Few economic sectors see the effects of global warming as clearly as winemakers, for whom the words "weather" and "vintage" are synonymous. In Bordeaux, decades of records show that the harvests are occurring earlier and the wines tend to be less acidic and higher in alcohol. While these changes are not entirely linked to climate change — technical improvements and new vineyard management regimes have made it easier to grow ripe healthy grapes — the Bordelaise know it is a fact of life.
Aware that wine regions must implement strategies to preserve vineyards for generations to come, in 2008 the Conseil Interprofessionnel du Vin de Bordeaux (CIVB) commissioned a study to measure the Bordeaux wine industry’s greenhouse gas emissions. The study pointed to incoming goods, particularly glass bottles, as being the leading contributor to the region’s carbon footprint, followed by wine transport and energy use in the vineyard and cellar.
The CIVB responded to the study by launching The Bordeaux Wine 2020 Climate Plan with the goal of reducing the region’s total emissions by 20 percent by the end of the decade, while increasing its energy and water conservation 20 percent during the same period. For wineries seeking to reduce greenhouse emissions, here are a few lessons from the Bordeaux study worth considering:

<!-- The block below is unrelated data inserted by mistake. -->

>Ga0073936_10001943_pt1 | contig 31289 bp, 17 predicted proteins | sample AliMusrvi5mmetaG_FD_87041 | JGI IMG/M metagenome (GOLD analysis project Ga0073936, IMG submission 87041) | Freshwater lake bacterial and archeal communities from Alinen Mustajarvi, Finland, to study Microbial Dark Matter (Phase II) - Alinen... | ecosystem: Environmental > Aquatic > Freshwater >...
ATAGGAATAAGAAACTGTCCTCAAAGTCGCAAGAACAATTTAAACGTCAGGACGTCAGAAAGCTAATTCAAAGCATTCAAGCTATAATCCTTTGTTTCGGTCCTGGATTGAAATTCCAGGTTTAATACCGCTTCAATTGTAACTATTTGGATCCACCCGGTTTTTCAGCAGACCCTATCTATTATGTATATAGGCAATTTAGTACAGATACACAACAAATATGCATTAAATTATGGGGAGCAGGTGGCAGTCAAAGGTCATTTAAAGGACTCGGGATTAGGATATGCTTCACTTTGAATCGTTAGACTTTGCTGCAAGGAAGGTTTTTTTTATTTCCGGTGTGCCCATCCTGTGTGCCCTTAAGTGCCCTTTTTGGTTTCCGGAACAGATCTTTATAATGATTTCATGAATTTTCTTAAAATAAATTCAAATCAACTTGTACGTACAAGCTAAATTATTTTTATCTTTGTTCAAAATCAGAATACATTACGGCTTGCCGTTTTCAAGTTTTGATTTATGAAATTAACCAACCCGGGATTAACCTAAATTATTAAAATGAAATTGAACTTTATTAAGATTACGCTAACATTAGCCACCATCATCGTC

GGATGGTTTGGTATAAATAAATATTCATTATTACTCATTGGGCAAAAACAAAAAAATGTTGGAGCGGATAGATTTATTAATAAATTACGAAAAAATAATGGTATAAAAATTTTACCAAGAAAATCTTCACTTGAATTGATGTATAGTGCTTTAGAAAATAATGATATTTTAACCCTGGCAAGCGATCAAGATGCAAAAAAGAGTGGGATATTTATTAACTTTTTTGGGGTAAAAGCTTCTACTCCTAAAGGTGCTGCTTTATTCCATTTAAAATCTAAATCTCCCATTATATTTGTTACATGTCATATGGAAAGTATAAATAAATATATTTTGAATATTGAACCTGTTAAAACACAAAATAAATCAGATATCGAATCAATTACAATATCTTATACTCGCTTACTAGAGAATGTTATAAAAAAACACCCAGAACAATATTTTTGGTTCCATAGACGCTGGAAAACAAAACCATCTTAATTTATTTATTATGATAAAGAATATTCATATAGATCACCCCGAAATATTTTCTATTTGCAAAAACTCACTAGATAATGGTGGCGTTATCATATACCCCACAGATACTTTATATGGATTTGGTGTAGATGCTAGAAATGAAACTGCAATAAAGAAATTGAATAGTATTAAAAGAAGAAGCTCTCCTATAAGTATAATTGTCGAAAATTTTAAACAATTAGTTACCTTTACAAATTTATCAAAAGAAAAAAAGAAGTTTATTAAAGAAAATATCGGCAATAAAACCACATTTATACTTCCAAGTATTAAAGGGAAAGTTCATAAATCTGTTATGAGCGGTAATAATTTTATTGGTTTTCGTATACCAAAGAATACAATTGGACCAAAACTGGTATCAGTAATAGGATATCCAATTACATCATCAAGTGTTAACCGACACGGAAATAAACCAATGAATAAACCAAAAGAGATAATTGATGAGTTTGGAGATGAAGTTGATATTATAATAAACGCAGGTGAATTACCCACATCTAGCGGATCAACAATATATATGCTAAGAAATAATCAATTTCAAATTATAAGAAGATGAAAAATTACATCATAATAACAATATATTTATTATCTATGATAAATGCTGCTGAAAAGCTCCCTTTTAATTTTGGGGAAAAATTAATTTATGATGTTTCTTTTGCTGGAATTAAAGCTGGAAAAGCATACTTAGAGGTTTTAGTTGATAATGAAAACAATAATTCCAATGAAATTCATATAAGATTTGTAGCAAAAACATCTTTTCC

Use Lighter Bottles: Move to bottles that retain the same physical properties and appearance as conventional bottles, but are lighter and made with fewer materials.
Collect Empty Packaging: In 2012, Bordeaux was able to collect and recycled 17.5 tons of empty packaging, which was used to produce alternative energy for cement manufacturing.
Study and Alter Wine Shipment Methodologies: Bordeaux plans to increase its use of maritime shipping, which generates 5.5 percent less CO2 than ground transport.
Consider Groups and Support Networks: Collective efforts allow winemakers to share both the startup costs linked to setting up an environmental protection process and strategies for continued improvements.